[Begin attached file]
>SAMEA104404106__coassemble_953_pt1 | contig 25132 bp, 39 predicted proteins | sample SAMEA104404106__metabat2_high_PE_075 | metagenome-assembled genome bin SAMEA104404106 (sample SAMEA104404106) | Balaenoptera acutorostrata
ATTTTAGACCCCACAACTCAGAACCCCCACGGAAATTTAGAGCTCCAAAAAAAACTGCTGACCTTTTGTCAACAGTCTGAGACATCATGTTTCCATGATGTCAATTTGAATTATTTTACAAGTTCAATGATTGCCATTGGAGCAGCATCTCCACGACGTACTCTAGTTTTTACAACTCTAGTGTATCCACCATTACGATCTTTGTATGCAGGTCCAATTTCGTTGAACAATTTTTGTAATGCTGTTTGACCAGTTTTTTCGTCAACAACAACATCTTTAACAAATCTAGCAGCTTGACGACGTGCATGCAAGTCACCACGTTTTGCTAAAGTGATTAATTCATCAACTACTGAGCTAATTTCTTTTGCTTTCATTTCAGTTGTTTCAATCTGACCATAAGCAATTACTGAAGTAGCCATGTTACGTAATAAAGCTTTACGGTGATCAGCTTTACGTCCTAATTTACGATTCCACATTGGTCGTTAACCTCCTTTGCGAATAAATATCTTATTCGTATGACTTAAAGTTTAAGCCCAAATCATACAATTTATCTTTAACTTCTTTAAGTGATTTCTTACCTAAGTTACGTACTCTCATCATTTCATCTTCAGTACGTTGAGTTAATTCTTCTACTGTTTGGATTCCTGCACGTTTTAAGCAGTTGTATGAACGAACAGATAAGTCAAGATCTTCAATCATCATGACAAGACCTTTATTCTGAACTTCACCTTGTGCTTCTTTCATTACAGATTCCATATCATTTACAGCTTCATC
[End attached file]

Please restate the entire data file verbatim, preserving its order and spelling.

>SAMEA104404106__coassemble_953_pt1 | contig 25132 bp, 39 predicted proteins | sample SAMEA104404106__metabat2_high_PE_075 | metagenome-assembled genome bin SAMEA104404106 (sample SAMEA104404106) | Balaenoptera acutorostrata
ATTTTAGACCCCACAACTCAGAACCCCCACGGAAATTTAGAGCTCCAAAAAAAACTGCTGACCTTTTGTCAACAGTCTGAGACATCATGTTTCCATGATGTCAATTTGAATTATTTTACAAGTTCAATGATTGCCATTGGAGCAGCATCTCCACGACGTACTCTAGTTTTTACAACTCTAGTGTATCCACCATTACGATCTTTGTATGCAGGTCCAATTTCGTTGAACAATTTTTGTAATGCTGTTTGACCAGTTTTTTCGTCAACAACAACATCTTTAACAAATCTAGCAGCTTGACGACGTGCATGCAAGTCACCACGTTTTGCTAAAGTGATTAATTCATCAACTACTGAGCTAATTTCTTTTGCTTTCATTTCAGTTGTTTCAATCTGACCATAAGCAATTACTGAAGTAGCCATGTTACGTAATAAAGCTTTACGGTGATCAGCTTTACGTCCTAATTTACGATTCCACATTGGTCGTTAACCTCCTTTGCGAATAAATATCTTATTCGTATGACTTAAAGTTTAAGCCCAAATCATACAATTTATCTTTAACTTCTTTAAGTGATTTCTTACCTAAGTTACGTACTCTCATCATTTCATCTTCAGTACGTTGAGTTAATTCTTCTACTGTTTGGATTCCTGCACGTTTTAAGCAGTTGTATGAACGAACAGATAAGTCAAGATCTTCAATCATCATGACAAGACCTTTATTCTGAACTTCACCTTGTGCTTCTTTCATTACAGATTCCATATCATTTACAGCTTCATC